Accessibility of fast food outlets is associated with fast food intake. A study in the Capital Region of Denmark
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Literature suggests that people living in areas with a wealth of unhealthy fast food options may show higher levels of fast food intake. Multilevel logistic regression analyses were applied to examine the association between GIS-located fast food outlets (FFOs) and self-reported fast food intake among adults (+ 16 years) in the Capital Region of Denmark (N = 48,305). Accessibility of FFOs was measured both as proximity (distance to nearest FFO) and density (number of FFOs within a 1km network buffer around home). Odds of fast food intake ≥ 1/week increased significantly with increasing FFO density and decreased significantly with increasing distance to the nearest FFO for distances ≤ 4km. For long distances (>4km), odds increased with increasing distance, although this applied only for car owners. Results suggest that Danish health promotion strategies need to consider the contribution of the built environment to unhealthy eating.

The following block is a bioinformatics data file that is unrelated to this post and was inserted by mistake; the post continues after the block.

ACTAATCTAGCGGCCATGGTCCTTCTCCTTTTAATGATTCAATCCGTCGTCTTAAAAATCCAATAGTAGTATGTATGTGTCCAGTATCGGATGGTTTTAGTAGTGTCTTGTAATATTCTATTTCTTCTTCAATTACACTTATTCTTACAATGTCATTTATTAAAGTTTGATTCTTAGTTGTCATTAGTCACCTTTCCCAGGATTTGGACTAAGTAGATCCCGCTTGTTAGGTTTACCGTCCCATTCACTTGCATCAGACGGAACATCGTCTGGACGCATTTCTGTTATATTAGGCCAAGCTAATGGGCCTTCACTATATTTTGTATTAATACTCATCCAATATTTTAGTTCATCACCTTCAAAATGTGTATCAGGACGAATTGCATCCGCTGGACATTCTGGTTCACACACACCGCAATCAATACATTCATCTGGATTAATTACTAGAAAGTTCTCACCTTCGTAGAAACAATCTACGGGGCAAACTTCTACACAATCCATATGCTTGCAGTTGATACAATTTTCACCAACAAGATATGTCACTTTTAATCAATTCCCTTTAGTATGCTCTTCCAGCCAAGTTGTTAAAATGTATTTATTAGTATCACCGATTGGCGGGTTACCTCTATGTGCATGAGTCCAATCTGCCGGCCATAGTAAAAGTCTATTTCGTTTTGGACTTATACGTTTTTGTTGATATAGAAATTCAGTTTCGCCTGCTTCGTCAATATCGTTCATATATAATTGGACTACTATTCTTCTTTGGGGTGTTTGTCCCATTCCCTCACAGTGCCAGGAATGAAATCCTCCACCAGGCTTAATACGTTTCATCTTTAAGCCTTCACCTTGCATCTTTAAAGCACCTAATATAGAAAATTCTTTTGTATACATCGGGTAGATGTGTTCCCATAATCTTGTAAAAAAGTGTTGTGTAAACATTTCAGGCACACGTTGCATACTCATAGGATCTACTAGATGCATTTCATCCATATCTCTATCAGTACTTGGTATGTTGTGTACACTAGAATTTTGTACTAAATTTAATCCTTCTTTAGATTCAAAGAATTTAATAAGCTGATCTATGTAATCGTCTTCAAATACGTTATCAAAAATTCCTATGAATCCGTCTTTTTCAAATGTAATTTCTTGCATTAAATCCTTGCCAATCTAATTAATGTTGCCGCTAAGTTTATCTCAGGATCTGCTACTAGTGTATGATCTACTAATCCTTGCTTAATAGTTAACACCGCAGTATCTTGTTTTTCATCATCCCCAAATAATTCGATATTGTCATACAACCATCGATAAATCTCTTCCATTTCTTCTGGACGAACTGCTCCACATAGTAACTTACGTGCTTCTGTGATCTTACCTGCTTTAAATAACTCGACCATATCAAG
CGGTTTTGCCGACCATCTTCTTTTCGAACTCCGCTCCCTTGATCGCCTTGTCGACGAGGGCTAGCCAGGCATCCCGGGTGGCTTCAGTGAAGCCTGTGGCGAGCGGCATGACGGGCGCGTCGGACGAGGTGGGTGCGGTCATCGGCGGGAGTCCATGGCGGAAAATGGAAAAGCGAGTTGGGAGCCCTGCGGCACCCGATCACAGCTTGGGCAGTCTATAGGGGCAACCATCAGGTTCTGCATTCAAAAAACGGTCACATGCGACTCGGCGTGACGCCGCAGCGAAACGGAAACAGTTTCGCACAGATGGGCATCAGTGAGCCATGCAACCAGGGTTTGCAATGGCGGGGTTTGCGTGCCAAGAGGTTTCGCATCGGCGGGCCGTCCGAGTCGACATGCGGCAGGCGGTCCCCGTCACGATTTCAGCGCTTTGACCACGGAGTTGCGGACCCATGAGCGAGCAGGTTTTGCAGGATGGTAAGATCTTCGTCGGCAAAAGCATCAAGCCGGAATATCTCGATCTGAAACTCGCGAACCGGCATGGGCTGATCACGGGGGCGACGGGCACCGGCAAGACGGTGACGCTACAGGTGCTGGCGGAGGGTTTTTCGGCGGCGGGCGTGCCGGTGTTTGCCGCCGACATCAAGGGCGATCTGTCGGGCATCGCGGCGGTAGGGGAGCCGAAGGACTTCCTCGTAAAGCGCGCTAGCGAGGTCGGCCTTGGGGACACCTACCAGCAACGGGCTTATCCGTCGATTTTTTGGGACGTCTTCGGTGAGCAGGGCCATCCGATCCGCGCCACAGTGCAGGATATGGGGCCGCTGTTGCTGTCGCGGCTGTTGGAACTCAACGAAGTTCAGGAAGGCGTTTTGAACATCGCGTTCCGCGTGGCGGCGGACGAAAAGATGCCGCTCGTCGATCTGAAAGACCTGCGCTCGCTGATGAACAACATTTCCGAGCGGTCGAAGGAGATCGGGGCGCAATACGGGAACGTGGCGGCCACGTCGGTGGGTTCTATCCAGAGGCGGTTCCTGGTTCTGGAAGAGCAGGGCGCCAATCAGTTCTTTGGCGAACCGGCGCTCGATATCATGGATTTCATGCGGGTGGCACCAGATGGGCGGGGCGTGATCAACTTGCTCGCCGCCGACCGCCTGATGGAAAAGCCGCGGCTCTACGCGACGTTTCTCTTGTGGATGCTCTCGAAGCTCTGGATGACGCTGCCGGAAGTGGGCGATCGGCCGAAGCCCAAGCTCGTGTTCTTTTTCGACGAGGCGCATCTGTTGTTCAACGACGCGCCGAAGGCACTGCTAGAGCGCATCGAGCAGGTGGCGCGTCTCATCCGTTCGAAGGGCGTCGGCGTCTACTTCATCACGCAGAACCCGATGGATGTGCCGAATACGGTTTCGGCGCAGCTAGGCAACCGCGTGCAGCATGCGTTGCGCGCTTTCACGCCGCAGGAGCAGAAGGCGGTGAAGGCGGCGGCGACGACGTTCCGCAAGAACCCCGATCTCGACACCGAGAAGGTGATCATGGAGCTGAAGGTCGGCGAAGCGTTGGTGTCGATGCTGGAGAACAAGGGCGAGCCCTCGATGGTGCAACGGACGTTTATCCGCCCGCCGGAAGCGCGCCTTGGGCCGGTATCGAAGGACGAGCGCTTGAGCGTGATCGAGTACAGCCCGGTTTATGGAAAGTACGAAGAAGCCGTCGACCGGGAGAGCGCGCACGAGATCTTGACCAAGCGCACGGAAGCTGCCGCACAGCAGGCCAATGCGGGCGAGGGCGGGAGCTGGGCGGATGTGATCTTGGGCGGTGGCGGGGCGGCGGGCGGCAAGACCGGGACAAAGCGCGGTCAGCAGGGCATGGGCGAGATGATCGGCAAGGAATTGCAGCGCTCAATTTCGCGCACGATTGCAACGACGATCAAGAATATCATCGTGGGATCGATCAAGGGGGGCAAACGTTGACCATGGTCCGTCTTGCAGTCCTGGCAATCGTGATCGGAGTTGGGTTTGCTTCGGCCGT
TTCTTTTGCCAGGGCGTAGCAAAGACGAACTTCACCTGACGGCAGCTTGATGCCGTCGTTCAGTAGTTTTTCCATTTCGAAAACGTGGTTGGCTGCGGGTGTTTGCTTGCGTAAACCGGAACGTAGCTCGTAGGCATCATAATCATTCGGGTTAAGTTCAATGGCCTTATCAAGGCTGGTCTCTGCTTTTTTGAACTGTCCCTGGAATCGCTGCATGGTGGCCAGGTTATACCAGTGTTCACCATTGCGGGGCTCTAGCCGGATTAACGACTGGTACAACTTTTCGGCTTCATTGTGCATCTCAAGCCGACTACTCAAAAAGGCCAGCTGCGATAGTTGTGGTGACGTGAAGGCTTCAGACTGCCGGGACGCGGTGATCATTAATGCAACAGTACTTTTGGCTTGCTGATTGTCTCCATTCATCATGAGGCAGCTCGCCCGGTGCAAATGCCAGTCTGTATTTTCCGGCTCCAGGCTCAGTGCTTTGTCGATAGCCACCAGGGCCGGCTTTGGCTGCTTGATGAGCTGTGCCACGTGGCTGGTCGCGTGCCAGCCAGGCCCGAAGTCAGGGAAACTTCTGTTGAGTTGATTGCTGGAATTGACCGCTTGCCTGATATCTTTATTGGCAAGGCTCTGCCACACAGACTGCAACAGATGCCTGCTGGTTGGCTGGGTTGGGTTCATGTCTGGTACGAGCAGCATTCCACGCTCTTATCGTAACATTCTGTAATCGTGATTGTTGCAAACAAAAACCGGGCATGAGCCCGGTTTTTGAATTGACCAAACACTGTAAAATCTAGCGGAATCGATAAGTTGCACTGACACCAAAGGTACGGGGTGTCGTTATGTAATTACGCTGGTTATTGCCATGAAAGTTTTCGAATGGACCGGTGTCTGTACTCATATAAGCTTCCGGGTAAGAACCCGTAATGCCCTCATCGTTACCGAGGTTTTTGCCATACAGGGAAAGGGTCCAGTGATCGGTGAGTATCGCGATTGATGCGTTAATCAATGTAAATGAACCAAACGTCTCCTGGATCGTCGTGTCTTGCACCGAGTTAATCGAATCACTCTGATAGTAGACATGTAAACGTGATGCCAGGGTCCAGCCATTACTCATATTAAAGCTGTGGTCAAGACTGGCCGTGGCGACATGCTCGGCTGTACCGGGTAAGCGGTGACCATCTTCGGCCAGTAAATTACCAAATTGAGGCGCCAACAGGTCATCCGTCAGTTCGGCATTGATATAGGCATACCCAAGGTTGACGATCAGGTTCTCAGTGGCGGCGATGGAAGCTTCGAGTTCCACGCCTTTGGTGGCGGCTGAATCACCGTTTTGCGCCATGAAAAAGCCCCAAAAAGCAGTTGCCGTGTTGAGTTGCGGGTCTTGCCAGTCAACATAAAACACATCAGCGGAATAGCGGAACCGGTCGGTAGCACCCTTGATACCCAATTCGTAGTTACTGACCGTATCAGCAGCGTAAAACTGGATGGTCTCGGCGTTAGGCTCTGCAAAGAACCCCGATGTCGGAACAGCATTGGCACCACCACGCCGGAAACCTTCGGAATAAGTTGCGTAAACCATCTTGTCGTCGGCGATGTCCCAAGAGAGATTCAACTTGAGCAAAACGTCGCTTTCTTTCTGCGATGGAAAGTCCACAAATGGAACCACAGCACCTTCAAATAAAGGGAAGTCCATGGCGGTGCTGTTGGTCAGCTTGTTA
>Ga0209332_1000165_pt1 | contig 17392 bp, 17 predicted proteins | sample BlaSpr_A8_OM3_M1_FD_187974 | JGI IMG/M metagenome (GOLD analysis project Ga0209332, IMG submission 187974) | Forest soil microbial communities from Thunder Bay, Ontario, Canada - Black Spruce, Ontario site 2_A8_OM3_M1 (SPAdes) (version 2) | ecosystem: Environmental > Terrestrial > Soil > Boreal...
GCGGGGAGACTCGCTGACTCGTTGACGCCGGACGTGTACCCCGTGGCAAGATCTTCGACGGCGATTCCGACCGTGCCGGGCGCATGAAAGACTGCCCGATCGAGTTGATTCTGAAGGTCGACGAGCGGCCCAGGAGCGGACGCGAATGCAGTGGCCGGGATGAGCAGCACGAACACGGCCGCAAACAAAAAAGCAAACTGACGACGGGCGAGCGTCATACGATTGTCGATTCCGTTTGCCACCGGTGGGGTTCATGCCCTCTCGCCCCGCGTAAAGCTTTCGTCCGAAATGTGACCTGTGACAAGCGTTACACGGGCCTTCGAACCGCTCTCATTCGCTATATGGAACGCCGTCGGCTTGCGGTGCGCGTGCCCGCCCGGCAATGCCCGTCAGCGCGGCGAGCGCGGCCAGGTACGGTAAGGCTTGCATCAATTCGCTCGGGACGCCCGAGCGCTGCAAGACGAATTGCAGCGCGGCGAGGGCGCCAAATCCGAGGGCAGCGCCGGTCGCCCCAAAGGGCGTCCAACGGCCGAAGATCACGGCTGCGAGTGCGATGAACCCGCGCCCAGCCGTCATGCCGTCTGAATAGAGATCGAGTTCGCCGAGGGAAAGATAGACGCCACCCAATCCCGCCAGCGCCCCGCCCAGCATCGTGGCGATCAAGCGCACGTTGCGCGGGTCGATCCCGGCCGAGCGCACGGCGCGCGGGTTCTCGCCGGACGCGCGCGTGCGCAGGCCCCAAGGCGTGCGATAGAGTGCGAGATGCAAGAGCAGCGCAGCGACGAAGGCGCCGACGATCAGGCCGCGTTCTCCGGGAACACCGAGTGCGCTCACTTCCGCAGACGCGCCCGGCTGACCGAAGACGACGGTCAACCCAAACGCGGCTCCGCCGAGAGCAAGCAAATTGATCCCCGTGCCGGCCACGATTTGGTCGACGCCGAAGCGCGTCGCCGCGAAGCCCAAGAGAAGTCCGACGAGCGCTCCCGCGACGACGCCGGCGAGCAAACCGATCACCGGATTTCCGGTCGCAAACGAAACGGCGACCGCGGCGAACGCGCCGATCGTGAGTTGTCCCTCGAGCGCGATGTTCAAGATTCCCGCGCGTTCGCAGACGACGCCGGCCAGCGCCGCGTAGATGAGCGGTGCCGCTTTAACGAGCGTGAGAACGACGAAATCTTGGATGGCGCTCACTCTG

|Journal||Health & Place|
|Number of pages||9|
|Publication status||Published - Nov 2017|
- Adolescent, Adult, Aged, Aged, 80 and over, Cross-Sectional Studies, Denmark, Fast Foods, Feeding Behavior, Female, Geographic Information Systems, Health Surveys, Humans, Male, Middle Aged, Residence Characteristics/statistics & numerical data, Restaurants, Socioeconomic Factors, Surveys and Questionnaires